I wrote before in a blog entry about btrfs stability. That was almost exactly seven years ago.The issue I had back then (about a hard link limit of hard links in the same directory) was fixed a long time ago.
Since then btrfs has come a long way. The most significant development was that SUSE started using btrfs as root file system and put several developers to work on finding and fixing bugs. Simultaneously only few new features were added. This significantly improved stability (at least for the root file system use case).
As just hinted, the main problem is that each developer just looks after their set of use cases. So, developers from Facebook mainly look at their use case of using btrfs on their HDFS storage nodes. They have redundancy etc. on a higher level, so they are probably using btrfs only with single disks and focusing on making btrfs performant and stable within this use case. SuSE, as said, uses it as root file system (system files), where there are single disks or, at most, mirrored disks. File system repair isn’t too important, as those file systems don’t get very large and contain non-unique data.
Compared to that when using UrBackup with btrfs:
- Storage is for backup and/or long term archival (RAID6 etc. would be appropriate)
- Can have a lot of threads writing data to the file system at once
- Can have combination of threads writing lots of small files and large files (image backups)
- Lots of snapshots (backups) of different sub-volumes, some of which can persist for a long time
- Deduplication (at least file level)
- Can’t reboot the server, when it gets stuck like you’d be able to with e.g. a HDFS node
- UrBackup imposes a database style workload (db for deduplication), where latency is important as well as the backup workload, where throughput is important
- File system can get very large and it is very time consuming to move data from a damaged (read-only mounted) file system to a new one
This, combined, was guaranteed to cause problems when seriously using btrfs as UrBackup storage. The most persistent issue was premature ENOSPC, where btrfs has an error saying it is out of space, remounting the file system read-only, even though there is still a lot of free space (both for data and metadata) available on the disk(s). The problem seems to be solved (on the systems I observe) with Linux 5.1 or Linux 4.19.x with this patch. RAID56 is still officially “unstable”.
Btrfs isn’t alone with having issues with this work load. When using UrBackup seriously (large number of clients with many simultaneous backups) e.g. with ZFS, I experienced a lot of different issues with ZFSOnLinux (especially in connection with memory/thread management), making ZFSOnLinux unusable. ZFS on FreeBSD was a little better, but there also were issues that occurred about once per week causing hangs.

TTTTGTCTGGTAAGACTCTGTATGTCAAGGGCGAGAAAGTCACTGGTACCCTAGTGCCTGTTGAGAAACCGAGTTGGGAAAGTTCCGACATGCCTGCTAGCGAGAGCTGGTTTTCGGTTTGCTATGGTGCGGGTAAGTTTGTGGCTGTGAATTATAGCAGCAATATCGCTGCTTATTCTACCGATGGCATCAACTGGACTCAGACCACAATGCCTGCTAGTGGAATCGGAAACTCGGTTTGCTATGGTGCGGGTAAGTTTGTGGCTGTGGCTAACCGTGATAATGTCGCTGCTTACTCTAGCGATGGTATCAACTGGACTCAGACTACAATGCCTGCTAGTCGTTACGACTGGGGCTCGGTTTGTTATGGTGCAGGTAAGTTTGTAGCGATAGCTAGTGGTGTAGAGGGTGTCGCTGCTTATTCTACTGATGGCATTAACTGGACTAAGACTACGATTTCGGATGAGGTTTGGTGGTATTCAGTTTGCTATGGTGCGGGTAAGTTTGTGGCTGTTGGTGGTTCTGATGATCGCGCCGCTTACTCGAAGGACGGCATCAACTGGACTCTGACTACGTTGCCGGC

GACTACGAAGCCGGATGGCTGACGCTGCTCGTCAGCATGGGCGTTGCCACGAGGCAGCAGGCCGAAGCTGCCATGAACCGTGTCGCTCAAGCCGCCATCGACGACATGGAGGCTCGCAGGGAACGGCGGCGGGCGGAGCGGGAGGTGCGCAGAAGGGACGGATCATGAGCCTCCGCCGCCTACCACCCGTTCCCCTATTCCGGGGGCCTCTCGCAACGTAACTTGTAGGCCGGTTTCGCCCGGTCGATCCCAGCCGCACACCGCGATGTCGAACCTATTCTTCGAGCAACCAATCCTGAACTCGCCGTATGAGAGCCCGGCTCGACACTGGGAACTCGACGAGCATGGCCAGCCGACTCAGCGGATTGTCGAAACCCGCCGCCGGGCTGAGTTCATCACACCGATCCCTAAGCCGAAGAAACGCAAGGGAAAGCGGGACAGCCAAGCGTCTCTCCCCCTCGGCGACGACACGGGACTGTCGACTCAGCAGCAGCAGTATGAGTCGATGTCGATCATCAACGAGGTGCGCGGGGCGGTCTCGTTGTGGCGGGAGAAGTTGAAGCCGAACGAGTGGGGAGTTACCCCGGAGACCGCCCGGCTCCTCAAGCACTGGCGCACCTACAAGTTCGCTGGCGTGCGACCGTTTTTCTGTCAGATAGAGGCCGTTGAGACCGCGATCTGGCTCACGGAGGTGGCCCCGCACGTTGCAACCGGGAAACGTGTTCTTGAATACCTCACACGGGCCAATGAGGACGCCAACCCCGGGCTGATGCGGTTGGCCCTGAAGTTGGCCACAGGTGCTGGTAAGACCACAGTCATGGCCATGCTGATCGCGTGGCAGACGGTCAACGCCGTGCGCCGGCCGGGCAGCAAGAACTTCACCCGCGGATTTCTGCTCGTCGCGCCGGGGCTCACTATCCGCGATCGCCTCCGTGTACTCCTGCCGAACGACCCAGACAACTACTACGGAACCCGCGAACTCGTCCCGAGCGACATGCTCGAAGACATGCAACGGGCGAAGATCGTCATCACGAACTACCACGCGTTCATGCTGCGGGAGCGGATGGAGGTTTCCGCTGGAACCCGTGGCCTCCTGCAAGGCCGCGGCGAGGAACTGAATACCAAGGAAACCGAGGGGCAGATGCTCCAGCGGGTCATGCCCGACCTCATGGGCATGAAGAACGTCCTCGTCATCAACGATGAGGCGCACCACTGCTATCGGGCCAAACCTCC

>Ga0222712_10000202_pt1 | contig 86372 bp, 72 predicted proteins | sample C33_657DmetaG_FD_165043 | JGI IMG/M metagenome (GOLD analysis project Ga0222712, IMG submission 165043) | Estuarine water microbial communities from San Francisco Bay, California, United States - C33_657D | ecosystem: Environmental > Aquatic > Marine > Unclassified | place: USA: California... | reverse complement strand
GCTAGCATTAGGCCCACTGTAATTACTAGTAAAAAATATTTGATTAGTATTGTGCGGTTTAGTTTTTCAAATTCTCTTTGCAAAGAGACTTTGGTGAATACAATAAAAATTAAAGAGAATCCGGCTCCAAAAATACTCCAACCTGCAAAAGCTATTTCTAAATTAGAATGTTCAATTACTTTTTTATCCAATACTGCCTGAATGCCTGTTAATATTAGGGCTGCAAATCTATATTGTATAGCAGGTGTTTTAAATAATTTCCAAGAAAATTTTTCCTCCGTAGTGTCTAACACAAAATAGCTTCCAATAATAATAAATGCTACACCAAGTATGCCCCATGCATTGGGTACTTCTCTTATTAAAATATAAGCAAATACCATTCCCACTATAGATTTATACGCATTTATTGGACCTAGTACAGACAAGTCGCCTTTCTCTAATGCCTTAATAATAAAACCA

Btrfs also isn’t the sole area where Linux was needing improvement in the storage area. For example, writeback throttling was significantly improved a few years ago. This example improves the memory management, making Linux more able to handle the mixed database and archival workload mentioned above. Not to say that all errors are fixed. For example, I recently learned that a call to synchronize the file system to make sure that data is actually written to disk does not return errors on Linux. There is now a work-around for that, at least for btrfs, in UrBackup but there hasn’t been a fix on the Linux side in general, yet.
Another important consideration is performance. One thing w.r.t. btrfs to keep in mind is that there is a feature, or better trade-off, where there is a back-reference from each disk data location to each file/item using that disk data location. So, you can ask btrfs to list all files having data at e.g. disk offset 726935388160 and it will do so fast compared to other file systems like EXT, ZFS, NTFS, etc. which would have to scan through all files. Managing the backref metadata comes with the cost of having more metadata in general, though. Operations such as writing new data to files, deleting files, deleting snapshots, etc. become a bit slower as the backref metadata has to be added or deleted, in addition to the (forward) metadata pointing from file to data. Btrfs goes to great lengths making this fast, though (delayed backrefs etc.). There is a number of unique features of btrfs which could be implemented because of the presence of back-references:
- File system shrinking
- Device removal
- If there is a corruption, it can show all the files (and offsets into files) affected
- Btrfs send
The performance problem with backrefs is that if a file has a lot of reflinks or snapshots, it may have a lot of backrefs. Running one of the operations above then involves a lot of iteration through all backrefs, making this operation (unusably) slow. UrBackup naturally creates a lot of snapshots and may reflink certain files many times. The work-around (at least for me) is to avoid the above operations at all cost and patch out the reflink walking in btrfs send.
Should you use btrfs with UrBackup? It is certainly the file system with which UrBackup works the best. Outside of that you’d have to see if you can have:
- Linux kernel at least 4.19.x (I suggest using the latest LTS kernel). If you have ENOSPC issues with 4.19.x apply patch.
- Able to avoid above operations such as file system shrinking or device removal
- Able to avoid btrfs RAID56 (i.e. use RAID1(0) instead or use btrfs in single mode on top of a storage layer that provides integrity such as Ceph or the UrBackup Appliance)
- I’d suggest using ECC memory, as btrfs repair once it is damaged is mostly not possible